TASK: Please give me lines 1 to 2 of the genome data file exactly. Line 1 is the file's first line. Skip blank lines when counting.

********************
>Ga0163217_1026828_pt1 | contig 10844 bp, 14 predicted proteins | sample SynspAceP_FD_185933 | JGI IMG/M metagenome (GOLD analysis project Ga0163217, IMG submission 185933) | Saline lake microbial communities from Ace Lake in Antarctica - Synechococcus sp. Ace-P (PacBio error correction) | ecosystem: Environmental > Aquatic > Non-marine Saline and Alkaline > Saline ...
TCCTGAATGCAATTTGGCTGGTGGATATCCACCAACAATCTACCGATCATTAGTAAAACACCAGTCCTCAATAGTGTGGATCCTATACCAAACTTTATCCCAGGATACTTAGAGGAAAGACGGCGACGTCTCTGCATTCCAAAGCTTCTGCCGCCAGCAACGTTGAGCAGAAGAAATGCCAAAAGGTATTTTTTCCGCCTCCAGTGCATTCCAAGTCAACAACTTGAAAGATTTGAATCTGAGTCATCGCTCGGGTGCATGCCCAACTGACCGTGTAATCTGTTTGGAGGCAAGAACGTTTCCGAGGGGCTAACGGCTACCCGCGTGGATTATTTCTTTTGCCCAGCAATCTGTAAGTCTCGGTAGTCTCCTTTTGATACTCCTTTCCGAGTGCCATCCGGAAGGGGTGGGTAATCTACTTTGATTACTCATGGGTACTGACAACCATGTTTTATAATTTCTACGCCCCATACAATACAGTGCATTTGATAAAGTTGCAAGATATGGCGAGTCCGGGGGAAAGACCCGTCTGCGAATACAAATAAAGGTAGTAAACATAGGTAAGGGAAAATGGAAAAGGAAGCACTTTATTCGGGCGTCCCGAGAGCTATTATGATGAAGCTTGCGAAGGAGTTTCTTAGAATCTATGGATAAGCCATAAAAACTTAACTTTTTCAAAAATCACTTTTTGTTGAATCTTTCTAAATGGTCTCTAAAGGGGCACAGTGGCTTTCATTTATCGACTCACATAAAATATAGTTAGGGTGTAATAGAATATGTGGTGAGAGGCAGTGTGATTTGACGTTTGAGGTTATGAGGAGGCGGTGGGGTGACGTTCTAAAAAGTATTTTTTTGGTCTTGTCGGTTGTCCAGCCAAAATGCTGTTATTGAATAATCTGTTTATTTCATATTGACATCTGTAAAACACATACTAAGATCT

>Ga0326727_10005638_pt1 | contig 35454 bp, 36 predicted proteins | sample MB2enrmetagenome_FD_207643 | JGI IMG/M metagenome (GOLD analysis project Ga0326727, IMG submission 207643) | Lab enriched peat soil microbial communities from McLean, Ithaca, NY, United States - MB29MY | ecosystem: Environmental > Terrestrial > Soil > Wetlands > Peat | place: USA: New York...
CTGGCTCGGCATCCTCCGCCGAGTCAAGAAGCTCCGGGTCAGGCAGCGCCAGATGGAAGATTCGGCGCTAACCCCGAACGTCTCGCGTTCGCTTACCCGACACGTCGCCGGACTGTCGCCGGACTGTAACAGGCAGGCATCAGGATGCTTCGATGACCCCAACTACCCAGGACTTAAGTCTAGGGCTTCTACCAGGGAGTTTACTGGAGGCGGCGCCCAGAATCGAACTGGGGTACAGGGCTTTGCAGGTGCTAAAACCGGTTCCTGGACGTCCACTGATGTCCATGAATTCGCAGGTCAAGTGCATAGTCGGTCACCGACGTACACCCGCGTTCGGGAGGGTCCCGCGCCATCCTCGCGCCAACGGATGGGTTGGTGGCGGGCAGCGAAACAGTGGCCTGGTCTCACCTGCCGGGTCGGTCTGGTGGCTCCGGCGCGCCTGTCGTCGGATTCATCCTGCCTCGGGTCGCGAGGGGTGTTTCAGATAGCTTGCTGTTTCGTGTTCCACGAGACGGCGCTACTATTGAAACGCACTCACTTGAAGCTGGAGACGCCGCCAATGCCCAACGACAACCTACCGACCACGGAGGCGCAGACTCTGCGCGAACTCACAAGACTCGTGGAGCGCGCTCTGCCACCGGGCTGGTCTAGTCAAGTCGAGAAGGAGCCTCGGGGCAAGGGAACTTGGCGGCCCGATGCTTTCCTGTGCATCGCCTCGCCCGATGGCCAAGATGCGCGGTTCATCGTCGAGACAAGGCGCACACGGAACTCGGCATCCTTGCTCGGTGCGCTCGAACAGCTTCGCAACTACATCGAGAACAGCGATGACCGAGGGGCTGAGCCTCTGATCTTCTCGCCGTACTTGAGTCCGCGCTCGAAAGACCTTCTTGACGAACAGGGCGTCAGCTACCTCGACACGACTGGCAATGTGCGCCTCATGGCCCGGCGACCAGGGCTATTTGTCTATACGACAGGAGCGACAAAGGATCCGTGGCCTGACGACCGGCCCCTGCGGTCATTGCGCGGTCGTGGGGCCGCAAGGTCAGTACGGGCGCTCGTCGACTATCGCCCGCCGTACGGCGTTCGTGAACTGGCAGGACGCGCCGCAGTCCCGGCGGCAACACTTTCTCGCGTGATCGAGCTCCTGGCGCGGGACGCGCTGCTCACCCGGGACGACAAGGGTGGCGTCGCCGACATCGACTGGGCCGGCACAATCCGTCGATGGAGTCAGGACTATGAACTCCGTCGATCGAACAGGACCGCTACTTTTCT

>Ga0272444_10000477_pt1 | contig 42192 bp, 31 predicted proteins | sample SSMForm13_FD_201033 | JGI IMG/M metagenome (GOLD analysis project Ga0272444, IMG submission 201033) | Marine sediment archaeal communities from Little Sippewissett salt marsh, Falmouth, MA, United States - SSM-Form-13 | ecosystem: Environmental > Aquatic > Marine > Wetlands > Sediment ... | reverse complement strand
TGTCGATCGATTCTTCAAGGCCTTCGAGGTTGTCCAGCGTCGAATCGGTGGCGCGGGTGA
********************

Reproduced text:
>Ga0163217_1026828_pt1 | contig 10844 bp, 14 predicted proteins | sample SynspAceP_FD_185933 | JGI IMG/M metagenome (GOLD analysis project Ga0163217, IMG submission 185933) | Saline lake microbial communities from Ace Lake in Antarctica - Synechococcus sp. Ace-P (PacBio error correction) | ecosystem: Environmental > Aquatic > Non-marine Saline and Alkaline > Saline ...
TCCTGAATGCAATTTGGCTGGTGGATATCCACCAACAATCTACCGATCATTAGTAAAACACCAGTCCTCAATAGTGTGGATCCTATACCAAACTTTATCCCAGGATACTTAGAGGAAAGACGGCGACGTCTCTGCATTCCAAAGCTTCTGCCGCCAGCAACGTTGAGCAGAAGAAATGCCAAAAGGTATTTTTTCCGCCTCCAGTGCATTCCAAGTCAACAACTTGAAAGATTTGAATCTGAGTCATCGCTCGGGTGCATGCCCAACTGACCGTGTAATCTGTTTGGAGGCAAGAACGTTTCCGAGGGGCTAACGGCTACCCGCGTGGATTATTTCTTTTGCCCAGCAATCTGTAAGTCTCGGTAGTCTCCTTTTGATACTCCTTTCCGAGTGCCATCCGGAAGGGGTGGGTAATCTACTTTGATTACTCATGGGTACTGACAACCATGTTTTATAATTTCTACGCCCCATACAATACAGTGCATTTGATAAAGTTGCAAGATATGGCGAGTCCGGGGGAAAGACCCGTCTGCGAATACAAATAAAGGTAGTAAACATAGGTAAGGGAAAATGGAAAAGGAAGCACTTTATTCGGGCGTCCCGAGAGCTATTATGATGAAGCTTGCGAAGGAGTTTCTTAGAATCTATGGATAAGCCATAAAAACTTAACTTTTTCAAAAATCACTTTTTGTTGAATCTTTCTAAATGGTCTCTAAAGGGGCACAGTGGCTTTCATTTATCGACTCACATAAAATATAGTTAGGGTGTAATAGAATATGTGGTGAGAGGCAGTGTGATTTGACGTTTGAGGTTATGAGGAGGCGGTGGGGTGACGTTCTAAAAAGTATTTTTTTGGTCTTGTCGGTTGTCCAGCCAAAATGCTGTTATTGAATAATCTGTTTATTTCATATTGACATCTGTAAAACACATACTAAGATCT